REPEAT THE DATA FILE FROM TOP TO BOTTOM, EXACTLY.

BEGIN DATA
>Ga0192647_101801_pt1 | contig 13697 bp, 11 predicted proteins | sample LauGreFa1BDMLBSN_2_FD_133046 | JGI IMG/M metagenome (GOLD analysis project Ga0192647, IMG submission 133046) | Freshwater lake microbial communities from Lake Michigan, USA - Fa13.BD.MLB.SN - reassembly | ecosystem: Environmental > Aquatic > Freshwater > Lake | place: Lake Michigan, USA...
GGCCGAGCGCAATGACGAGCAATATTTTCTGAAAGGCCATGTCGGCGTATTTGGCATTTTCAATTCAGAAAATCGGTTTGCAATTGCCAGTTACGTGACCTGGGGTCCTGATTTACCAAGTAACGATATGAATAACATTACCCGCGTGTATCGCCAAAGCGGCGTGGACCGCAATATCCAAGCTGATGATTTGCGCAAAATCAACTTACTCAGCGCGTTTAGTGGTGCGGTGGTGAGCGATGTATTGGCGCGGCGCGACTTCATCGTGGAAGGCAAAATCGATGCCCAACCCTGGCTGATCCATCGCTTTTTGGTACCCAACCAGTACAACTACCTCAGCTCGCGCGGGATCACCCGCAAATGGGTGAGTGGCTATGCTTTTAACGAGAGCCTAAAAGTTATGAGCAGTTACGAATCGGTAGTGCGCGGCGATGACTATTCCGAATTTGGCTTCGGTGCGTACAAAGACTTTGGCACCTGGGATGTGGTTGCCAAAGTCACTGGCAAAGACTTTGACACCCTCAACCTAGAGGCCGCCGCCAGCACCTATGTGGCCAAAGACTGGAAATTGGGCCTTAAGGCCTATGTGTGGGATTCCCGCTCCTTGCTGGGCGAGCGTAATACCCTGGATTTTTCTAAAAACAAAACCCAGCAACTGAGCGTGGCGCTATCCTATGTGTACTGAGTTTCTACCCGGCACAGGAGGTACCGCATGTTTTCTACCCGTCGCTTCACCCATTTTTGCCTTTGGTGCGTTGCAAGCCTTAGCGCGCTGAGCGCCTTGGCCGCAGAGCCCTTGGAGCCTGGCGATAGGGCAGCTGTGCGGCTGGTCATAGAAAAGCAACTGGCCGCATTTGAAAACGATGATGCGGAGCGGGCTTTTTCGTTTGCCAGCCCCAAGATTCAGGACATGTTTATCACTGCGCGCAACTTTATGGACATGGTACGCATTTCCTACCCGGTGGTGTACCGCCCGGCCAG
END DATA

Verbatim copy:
>Ga0192647_101801_pt1 | contig 13697 bp, 11 predicted proteins | sample LauGreFa1BDMLBSN_2_FD_133046 | JGI IMG/M metagenome (GOLD analysis project Ga0192647, IMG submission 133046) | Freshwater lake microbial communities from Lake Michigan, USA - Fa13.BD.MLB.SN - reassembly | ecosystem: Environmental > Aquatic > Freshwater > Lake | place: Lake Michigan, USA...
GGCCGAGCGCAATGACGAGCAATATTTTCTGAAAGGCCATGTCGGCGTATTTGGCATTTTCAATTCAGAAAATCGGTTTGCAATTGCCAGTTACGTGACCTGGGGTCCTGATTTACCAAGTAACGATATGAATAACATTACCCGCGTGTATCGCCAAAGCGGCGTGGACCGCAATATCCAAGCTGATGATTTGCGCAAAATCAACTTACTCAGCGCGTTTAGTGGTGCGGTGGTGAGCGATGTATTGGCGCGGCGCGACTTCATCGTGGAAGGCAAAATCGATGCCCAACCCTGGCTGATCCATCGCTTTTTGGTACCCAACCAGTACAACTACCTCAGCTCGCGCGGGATCACCCGCAAATGGGTGAGTGGCTATGCTTTTAACGAGAGCCTAAAAGTTATGAGCAGTTACGAATCGGTAGTGCGCGGCGATGACTATTCCGAATTTGGCTTCGGTGCGTACAAAGACTTTGGCACCTGGGATGTGGTTGCCAAAGTCACTGGCAAAGACTTTGACACCCTCAACCTAGAGGCCGCCGCCAGCACCTATGTGGCCAAAGACTGGAAATTGGGCCTTAAGGCCTATGTGTGGGATTCCCGCTCCTTGCTGGGCGAGCGTAATACCCTGGATTTTTCTAAAAACAAAACCCAGCAACTGAGCGTGGCGCTATCCTATGTGTACTGAGTTTCTACCCGGCACAGGAGGTACCGCATGTTTTCTACCCGTCGCTTCACCCATTTTTGCCTTTGGTGCGTTGCAAGCCTTAGCGCGCTGAGCGCCTTGGCCGCAGAGCCCTTGGAGCCTGGCGATAGGGCAGCTGTGCGGCTGGTCATAGAAAAGCAACTGGCCGCATTTGAAAACGATGATGCGGAGCGGGCTTTTTCGTTTGCCAGCCCCAAGATTCAGGACATGTTTATCACTGCGCGCAACTTTATGGACATGGTACGCATTTCCTACCCGGTGGTGTACCGCCCGGCCAG